In Gulebakavali (1955), superstar and politician MG Ramachandran (MGR) plays a prince who embarks on an adventurous journey in search of a mysterious flower. Among his escapades is a wrestling match with a ferocious tiger. The sequence became one of MGR’s most famous fights ever.
MGR: A Life, R Kannan’s biography of the Tamil actor and politician, reveals that at the time, audiences expected a stylish action sequence from every MGR film, but the actor was tired of the expectation. On the day of the Gulebakavali shoot, MGR, who was always careful in shoots that involved animals, made sure to arrive late. The tiger was heavily drugged and when it leapt, MGR ducked and hid himself. The director called ‘Cut!’, and the tiger was filmed separately (and possibly with a body double). However, in the minds of the audience, MGR became the man who could tame a tiger.
Back in the day, these were known as “camera tricks”. Nearly 70 years later, film technology has changed dramatically and the audience’s expectations as well as love for physics-defying stunts have spiked in proportion. When Bheem (Jr NTR) explodes on the screen with a truck full of wild animals in RRR (2022), for instance, everyone knows they aren’t real — it isn’t legal to use wild animals on screen any more apart from it being dangerous for the actor — but there’s still a gasp of admiration for how convincing the scene is.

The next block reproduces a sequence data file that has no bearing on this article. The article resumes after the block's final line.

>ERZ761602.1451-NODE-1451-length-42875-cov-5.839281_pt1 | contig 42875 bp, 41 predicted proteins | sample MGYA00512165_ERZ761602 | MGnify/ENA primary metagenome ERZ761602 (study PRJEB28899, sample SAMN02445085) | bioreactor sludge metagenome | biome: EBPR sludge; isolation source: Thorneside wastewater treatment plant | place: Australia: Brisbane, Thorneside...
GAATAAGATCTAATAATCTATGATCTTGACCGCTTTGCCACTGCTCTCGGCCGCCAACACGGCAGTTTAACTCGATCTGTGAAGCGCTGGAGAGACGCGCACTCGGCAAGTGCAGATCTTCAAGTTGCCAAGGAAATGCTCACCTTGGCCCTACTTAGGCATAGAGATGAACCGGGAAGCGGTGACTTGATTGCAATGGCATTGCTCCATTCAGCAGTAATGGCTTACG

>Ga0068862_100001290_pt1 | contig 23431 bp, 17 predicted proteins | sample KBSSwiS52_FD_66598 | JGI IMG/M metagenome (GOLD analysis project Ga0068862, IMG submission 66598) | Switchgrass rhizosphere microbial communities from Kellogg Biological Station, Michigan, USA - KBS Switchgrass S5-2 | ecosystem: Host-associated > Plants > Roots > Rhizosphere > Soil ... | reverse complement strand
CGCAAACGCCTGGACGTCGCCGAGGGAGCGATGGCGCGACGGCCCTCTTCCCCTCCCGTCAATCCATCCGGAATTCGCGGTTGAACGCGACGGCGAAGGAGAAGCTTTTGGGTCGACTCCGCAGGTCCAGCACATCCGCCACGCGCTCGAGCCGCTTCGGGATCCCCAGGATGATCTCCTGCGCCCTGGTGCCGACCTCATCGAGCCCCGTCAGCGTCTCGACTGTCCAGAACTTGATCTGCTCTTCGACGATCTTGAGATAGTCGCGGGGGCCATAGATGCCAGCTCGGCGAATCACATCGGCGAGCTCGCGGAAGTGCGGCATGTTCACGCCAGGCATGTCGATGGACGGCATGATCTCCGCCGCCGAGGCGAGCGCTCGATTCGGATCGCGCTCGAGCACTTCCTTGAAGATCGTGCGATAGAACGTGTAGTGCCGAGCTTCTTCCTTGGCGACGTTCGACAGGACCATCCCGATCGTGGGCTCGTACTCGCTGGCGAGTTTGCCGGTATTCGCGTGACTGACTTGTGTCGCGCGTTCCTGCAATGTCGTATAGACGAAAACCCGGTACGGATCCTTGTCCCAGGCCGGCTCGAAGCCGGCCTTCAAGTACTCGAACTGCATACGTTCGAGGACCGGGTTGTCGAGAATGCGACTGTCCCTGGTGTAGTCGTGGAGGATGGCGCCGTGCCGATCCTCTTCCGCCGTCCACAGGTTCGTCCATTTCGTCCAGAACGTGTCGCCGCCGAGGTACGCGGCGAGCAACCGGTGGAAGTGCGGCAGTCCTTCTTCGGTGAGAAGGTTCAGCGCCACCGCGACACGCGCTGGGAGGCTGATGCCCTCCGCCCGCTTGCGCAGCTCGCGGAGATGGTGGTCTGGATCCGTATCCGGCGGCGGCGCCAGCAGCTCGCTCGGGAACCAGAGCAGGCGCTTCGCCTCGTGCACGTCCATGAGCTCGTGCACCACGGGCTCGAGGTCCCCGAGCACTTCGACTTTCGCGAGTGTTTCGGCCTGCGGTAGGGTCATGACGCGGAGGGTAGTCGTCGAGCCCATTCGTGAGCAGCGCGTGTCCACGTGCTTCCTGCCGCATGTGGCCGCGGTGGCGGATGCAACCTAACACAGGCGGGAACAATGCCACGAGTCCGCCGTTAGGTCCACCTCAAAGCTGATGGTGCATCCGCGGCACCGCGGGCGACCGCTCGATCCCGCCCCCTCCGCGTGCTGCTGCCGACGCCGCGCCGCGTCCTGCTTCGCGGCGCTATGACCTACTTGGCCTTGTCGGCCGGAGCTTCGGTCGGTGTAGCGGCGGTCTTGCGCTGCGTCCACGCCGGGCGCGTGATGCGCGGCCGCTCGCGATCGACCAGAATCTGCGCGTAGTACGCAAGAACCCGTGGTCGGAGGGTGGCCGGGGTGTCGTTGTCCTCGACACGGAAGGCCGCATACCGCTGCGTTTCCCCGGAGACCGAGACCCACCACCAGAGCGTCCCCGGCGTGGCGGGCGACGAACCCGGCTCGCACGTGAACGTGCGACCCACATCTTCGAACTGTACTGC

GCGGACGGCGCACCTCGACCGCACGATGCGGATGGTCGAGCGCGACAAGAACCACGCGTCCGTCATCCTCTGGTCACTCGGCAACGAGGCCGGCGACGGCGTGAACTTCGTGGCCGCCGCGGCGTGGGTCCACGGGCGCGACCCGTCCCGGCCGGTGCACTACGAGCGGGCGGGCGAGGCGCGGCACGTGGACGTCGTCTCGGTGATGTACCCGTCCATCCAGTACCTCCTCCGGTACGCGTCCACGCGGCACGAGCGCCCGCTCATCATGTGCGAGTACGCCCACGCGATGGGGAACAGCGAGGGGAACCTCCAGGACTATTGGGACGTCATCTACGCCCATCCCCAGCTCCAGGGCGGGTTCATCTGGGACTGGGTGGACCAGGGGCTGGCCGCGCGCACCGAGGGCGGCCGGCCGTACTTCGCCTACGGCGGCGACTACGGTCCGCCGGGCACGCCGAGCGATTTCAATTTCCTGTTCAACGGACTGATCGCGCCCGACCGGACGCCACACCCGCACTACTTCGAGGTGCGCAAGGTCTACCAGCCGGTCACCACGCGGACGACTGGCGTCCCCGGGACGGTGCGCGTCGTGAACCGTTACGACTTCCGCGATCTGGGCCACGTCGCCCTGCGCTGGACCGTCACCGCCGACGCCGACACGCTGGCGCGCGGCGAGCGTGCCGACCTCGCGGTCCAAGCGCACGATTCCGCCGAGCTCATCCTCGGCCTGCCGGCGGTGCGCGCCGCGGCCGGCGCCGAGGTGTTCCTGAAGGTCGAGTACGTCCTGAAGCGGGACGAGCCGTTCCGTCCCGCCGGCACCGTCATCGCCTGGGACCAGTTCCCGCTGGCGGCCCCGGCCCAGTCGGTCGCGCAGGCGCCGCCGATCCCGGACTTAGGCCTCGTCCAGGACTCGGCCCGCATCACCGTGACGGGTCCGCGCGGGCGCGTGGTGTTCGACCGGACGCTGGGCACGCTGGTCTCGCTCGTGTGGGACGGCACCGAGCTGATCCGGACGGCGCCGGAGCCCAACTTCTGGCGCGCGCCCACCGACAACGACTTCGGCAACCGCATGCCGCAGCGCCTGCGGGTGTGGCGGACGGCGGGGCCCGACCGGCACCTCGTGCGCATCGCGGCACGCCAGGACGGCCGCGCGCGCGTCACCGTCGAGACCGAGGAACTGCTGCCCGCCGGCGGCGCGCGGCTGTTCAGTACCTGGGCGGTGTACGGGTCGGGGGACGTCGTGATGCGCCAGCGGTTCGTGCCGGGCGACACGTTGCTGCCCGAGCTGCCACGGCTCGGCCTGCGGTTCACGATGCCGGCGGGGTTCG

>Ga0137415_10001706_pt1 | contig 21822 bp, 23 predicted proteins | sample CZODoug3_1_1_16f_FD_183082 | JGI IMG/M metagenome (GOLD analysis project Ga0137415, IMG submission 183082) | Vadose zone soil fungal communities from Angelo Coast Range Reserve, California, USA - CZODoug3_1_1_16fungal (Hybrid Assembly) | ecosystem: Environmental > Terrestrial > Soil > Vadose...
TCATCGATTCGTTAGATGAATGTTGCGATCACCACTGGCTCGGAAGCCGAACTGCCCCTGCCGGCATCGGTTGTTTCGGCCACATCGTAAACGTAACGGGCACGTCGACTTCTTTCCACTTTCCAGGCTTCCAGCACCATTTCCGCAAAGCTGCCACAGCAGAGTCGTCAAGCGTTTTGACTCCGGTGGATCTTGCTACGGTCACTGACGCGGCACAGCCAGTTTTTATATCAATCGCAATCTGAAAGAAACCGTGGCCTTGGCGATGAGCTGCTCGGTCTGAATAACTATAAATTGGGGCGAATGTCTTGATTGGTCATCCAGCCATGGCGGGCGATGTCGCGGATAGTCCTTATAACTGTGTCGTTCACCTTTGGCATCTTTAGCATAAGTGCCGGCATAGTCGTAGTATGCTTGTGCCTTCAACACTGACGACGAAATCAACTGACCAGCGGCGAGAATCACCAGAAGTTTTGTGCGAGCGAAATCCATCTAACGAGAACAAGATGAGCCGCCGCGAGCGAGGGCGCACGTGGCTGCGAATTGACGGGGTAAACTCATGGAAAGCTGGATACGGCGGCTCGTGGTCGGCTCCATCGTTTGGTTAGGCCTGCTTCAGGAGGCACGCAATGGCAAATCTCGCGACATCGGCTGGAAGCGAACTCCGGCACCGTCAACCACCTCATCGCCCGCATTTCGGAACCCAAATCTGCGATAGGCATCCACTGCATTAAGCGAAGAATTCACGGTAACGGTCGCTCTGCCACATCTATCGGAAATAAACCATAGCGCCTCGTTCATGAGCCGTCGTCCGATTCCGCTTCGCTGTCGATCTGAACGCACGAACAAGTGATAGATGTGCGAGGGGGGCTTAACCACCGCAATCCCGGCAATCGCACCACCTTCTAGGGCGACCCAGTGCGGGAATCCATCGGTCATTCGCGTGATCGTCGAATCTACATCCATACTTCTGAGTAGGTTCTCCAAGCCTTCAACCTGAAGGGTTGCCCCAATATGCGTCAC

From a charming fly who wants its revenge to a charging boar in a jungle, an action sequence with exploding cars to a romance scene on a boat in the sea, much of the stunning visuals we see in our movies today are the work of VFX (visual effects) specialists – a busy breed whose work can make or break a film. In the upcoming Lokesh Kanagaraj action thriller Leo (2023), for example, a Rs. 13 crore action sequence featuring hyenas is already one of the film’s main talking points.
Veteran VFX supervisor RC Kamalakannan, who has worked on several films like Magadheera (2009), Eega (2012), and Baahubali 2: The Conclusion (2017), said that as a freelancer, he is usually approached by filmmakers who know his work closely. Thanks to the audience’s wide exposure to Hollywood films, their expectation from Indian films is also high.
“Many references that filmmakers give us are from Hollywood films, to provide a sense of the kind of authority or design that they’re looking at. The references help us with a comparison point to work with,” said Kamalakannan. But the budget is only one of the factors that influences the quality of VFX work – whether a production house can afford a big studio or will have to work with mid-level studios. Time, said Kamalakanna, is the main factor. He usually spends two to three years on a project.
“I don’t think it’s challenging to build new worlds from scratch. The filmmakers I work with have a clear vision of their concepts right from pre-production. If there’s a world to be created, I will get all the references I need from the production designer and they’re always there to back me all through the process,” said Kamalakannan.